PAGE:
A curious madness seems to have infected the world. By happenstance, I have been doing more reading about what caused the financial collapse of the Western World four years ago, and it seems clear to me that we are no closer to fixing the problem today than we were when it came home to roost.
The story, according to New York Times reporter Gretchen Morgenson and housing expert Joshua Rosner, begins with a Minnesotan who grew up 100 miles from here. James Johnson, originally from Benson, cut quite a swath in Washington. Had Walter Mondale been elected president in 1984, Johnson was the odds-on favorite to become his chief of staff.
That didn’t happen, so, Morgenson and Rosner report in their book “Reckless Endangerment,” the well-connected Johnson became the CEO of Fannie Mae.
Over nine years, Johnson took home an estimated $100 million. Fannie Mae, being a quasi-government agency — meaning it could make money for profit, but taxpayers were on the hook for its losses — let lending standards deteriorate while playing political hardball with any member of Congress who had the temerity to ask questions. Johnson and his crew made campaign contributions themselves and provided lucrative jobs to congressional family members and former staff. Any member of Congress who didn’t play get-along, go-along, was warned in no uncertain terms, say Morgenson and Rosner.
Meanwhile, Clinton Treasury Secretary Robert Rubin pushed for repeal of the Glass-Steagall Act that separated commercial from investment banking. After leaving the Treasury, Rubin became vice president of Citigroup and pocketed $100 million, while his protege, Tim Geithner (who today is Obama’s treasury secretary), as the head of the New York Federal Reserve, reduced its oversight of Wall Street.
Lest you think I’m just picking on the Democrats, in 1999, after leaving Fannie Mae, Johnson joined the board of Goldman Sachs, the same year that Henry Paulson (who later became Bush’s treasury secretary) became Goldman’s CEO. Paulson was in charge when Goldman created some of its most catastrophic securities while Geithner’s Fed looked the other way.
To date, the American taxpayers have paid $153 billion to save Fannie Mae and Freddie Mac.
Maybe they didn’t commit any statutory crimes, but if the concept of a “public trust” actually existed, one would think these guys would at least be shamed out of positions of influence. Instead, with Geithner now serving as their poster boy, they remain influential members of the Washington-Wall Street establishment.
What makes it all seem like an enduring madness, however, came after reading “Boomerang” by Michael Lewis. He describes what happened in other nations while the group above was plundering America.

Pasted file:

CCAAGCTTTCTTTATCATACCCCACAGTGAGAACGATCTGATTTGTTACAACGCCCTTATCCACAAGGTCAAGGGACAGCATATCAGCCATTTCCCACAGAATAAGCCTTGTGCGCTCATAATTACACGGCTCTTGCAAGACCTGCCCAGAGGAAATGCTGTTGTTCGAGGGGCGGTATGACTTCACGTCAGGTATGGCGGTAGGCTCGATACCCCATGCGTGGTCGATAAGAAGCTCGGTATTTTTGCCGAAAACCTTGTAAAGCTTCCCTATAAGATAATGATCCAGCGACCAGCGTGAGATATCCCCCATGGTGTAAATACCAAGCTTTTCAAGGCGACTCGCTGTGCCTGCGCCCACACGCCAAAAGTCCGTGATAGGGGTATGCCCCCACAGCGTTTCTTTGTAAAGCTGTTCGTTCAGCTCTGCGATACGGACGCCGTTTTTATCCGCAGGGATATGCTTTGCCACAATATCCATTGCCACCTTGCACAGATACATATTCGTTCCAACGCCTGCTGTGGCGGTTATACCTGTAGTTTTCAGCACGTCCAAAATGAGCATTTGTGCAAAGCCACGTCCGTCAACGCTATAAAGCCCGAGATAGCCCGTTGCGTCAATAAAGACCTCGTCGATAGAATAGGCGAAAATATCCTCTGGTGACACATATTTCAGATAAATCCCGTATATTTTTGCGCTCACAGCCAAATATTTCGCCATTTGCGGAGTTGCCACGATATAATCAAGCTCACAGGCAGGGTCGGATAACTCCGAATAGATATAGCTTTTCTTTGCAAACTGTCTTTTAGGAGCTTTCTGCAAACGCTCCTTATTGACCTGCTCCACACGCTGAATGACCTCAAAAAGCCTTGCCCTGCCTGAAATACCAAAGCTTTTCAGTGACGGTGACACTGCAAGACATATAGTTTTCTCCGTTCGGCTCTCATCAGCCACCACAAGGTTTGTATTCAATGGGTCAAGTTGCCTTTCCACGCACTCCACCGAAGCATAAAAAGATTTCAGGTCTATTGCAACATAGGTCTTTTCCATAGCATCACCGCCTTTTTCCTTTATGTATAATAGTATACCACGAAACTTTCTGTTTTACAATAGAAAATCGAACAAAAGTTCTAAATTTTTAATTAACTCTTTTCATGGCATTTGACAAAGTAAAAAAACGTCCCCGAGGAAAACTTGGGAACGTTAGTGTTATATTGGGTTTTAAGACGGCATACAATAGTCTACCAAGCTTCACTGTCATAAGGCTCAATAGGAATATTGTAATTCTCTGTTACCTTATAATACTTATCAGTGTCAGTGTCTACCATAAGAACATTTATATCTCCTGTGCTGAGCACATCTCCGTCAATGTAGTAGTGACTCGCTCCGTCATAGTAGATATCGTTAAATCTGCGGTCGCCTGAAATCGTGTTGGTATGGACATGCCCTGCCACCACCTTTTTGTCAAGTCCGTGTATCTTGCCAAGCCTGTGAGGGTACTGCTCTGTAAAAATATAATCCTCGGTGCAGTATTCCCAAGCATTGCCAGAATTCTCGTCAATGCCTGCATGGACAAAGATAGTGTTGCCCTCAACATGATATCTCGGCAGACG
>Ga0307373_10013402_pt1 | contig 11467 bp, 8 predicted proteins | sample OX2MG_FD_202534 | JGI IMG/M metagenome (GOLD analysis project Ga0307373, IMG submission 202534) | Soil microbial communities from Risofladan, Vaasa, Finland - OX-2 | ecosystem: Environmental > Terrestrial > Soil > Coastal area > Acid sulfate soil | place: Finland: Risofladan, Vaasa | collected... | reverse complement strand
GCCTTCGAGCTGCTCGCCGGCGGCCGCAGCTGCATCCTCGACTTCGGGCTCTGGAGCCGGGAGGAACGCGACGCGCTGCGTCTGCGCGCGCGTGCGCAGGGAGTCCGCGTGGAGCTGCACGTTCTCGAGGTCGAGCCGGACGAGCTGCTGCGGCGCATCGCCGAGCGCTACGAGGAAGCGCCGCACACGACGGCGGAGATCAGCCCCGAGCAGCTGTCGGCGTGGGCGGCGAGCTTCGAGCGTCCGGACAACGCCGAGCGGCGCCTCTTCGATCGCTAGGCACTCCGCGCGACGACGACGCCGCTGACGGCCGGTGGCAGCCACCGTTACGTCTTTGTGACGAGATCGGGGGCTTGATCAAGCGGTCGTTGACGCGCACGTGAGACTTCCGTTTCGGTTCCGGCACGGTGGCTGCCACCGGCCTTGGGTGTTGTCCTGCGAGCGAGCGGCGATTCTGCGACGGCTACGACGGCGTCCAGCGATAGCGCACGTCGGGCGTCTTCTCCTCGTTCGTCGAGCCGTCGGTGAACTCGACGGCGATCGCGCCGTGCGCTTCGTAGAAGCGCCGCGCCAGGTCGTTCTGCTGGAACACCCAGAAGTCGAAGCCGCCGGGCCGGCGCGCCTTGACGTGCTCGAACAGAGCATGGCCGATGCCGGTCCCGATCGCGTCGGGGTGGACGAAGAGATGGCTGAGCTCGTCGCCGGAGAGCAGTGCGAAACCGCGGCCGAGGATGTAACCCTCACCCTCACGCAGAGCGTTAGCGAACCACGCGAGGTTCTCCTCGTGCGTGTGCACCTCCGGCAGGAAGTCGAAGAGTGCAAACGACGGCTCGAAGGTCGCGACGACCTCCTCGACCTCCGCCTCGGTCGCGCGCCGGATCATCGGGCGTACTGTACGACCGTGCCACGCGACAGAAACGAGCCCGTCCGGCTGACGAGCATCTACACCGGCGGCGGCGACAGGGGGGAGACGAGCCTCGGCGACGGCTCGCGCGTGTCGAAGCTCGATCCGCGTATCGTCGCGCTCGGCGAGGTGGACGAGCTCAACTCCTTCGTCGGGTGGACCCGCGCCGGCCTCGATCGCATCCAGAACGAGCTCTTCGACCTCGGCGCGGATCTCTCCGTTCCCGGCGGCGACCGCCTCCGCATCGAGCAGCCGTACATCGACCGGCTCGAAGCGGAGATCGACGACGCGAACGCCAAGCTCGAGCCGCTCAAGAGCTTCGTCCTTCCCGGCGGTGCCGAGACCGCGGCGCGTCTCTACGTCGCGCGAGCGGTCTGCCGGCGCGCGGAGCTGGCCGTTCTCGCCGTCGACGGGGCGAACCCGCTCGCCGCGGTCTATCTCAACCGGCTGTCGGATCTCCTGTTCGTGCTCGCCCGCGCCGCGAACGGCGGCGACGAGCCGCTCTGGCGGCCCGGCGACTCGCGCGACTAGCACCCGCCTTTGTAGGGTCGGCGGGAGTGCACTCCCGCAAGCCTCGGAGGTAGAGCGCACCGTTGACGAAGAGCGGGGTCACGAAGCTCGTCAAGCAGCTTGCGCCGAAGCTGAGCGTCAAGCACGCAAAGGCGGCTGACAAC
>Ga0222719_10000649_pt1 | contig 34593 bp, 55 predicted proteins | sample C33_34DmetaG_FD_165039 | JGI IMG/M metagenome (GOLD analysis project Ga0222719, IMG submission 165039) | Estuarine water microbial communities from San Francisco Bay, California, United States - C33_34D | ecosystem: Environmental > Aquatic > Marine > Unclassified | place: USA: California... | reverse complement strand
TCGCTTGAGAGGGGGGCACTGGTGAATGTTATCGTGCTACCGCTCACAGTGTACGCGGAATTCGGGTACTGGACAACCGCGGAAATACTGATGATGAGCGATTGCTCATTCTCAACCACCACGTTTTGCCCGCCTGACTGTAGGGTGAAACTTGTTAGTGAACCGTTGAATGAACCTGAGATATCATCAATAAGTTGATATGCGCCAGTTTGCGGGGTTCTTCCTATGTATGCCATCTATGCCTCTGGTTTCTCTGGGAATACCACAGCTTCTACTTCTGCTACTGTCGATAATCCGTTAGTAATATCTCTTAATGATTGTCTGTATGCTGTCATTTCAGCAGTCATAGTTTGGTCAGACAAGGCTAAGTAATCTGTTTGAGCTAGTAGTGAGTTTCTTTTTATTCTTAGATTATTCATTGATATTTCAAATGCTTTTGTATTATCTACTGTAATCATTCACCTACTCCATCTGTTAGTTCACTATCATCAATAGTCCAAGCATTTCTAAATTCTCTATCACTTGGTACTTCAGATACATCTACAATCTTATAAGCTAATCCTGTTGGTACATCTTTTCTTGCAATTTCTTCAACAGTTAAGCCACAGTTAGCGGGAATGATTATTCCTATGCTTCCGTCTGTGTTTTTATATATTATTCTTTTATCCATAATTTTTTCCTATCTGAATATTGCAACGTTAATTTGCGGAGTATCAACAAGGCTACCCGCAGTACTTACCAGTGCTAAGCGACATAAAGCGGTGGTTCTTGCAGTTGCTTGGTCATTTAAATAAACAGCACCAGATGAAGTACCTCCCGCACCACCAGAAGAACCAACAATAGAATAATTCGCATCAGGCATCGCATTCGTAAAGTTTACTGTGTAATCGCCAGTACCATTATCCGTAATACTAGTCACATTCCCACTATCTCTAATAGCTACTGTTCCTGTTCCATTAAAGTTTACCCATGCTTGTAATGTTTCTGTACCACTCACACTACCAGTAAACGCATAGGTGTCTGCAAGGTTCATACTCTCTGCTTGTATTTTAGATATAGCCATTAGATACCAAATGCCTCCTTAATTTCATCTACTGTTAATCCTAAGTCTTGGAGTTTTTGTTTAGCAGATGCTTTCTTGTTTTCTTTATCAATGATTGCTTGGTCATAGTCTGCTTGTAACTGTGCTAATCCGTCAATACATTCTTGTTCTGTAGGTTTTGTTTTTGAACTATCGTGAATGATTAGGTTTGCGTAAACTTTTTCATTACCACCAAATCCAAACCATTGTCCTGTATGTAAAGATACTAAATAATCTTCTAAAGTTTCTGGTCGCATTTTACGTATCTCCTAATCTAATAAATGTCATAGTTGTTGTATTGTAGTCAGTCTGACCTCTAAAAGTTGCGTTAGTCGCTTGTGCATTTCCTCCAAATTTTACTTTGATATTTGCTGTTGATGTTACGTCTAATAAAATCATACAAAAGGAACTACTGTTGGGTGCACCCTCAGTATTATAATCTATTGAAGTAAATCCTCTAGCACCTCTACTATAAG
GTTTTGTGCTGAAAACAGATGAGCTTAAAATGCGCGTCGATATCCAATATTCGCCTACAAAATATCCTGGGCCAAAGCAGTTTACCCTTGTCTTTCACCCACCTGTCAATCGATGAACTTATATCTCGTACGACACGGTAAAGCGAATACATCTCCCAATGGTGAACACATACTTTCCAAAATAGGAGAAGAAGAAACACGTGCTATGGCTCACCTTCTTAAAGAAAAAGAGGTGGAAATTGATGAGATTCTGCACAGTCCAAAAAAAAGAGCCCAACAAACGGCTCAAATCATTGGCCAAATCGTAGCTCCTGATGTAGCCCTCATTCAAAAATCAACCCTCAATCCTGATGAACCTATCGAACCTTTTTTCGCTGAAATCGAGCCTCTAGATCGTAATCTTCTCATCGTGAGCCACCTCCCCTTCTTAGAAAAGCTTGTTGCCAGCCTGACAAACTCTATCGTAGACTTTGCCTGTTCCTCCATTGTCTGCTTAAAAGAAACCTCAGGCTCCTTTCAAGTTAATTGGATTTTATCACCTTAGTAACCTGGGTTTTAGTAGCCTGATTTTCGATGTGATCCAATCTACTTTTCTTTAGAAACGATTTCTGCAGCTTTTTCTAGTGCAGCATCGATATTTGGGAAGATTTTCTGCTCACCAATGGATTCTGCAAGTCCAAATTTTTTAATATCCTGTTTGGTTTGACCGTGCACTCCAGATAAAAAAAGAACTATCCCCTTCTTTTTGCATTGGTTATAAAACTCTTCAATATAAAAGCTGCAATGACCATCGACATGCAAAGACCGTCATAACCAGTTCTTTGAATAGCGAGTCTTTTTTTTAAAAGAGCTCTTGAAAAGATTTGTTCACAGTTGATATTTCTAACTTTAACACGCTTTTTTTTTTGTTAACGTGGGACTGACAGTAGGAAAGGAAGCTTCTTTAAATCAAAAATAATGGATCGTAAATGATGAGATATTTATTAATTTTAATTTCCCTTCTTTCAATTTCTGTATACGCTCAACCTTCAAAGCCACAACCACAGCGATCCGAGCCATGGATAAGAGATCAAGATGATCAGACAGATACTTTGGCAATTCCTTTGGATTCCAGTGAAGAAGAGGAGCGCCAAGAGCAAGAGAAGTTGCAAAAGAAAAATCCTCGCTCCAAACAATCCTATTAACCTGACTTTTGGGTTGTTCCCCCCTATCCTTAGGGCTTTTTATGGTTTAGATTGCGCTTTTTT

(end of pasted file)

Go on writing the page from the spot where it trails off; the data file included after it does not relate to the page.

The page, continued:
Iceland used to be a volcanic rock inhabited by fishermen and a few farmers. Then they discovered investment banking. One hedge fund manager explained it this way, Lewis writes: “You have a dog, and I have a cat. We agree that each is worth a billion dollars. You sell me the dog for a billion, and I sell you the cat for a billion. Now we are no longer pet owners but Icelandic banks, with a billion dollars in new assets.”
And with that, they went on a buying binge across the globe, using false assets to create false prosperity.
In Greece, which has the entire western economy teetering on the brink, the average government worker makes three times what anybody makes in the private sector. The national railroad has annual revenues of $100 million euros, a wage bill of $400 million and other expenses totalling $300 million.
In 2009, an election year, tax collection came to a halt for fear of offending voters. Meanwhile, Lewis writes, it is widely believed that all 300 members of the Greek parliament cheat on their taxes.
Lewis writes, “The structure of the Greek economy is collectivist, but … its real structure is every man for himself.”
Yet the Greeks blame everybody but themselves for the mess.
In Ireland, like in the U.S., a housing mania took hold. When it collapsed, leaving acres of half-built housing tracts, the pro-business politicians weren’t blamed like they were elsewhere. Without complaint, the Irish allowed the government to bail out the banks. Lewis writes that Americans are more likely to reveal personal problems, while the Irish remain tight-lipped. Centuries of hardship will do that to a people.
Germany meanwhile remains the most stable ship in the Western World. Its banks were burned by some bad bets on U.S. mortgage bonds, Lewis writes, mostly because the Germans thought there were rules — like thinking AAA-rated bonds were “risk free,” but few Germans walk away from their debts, so their banks remain healthy. They are now demanding that the Greeks change their national character in exchange for a bailout. Good luck.
Paul Krugman, the New York Times liberal columnist, keeps saying Americans don’t understand debt, and that the government needs to keep spending borrowed money to save the economy.
That requires an act of faith, but when one realizes that the madness is far more widespread than just the U.S., one has to wonder how much is enough, and how will it all be repaid. Spoiled by prosperity, we are still talking about what we are all entitled to instead of thrift. The tsunami of red ink may still be a hundred yards out, but I don’t think we are building a breakwater fast enough.
Tom West is the editor and general manager of the Record. He may be reached at (320) 632-2345 or by e-mail at firstname.lastname@example.org.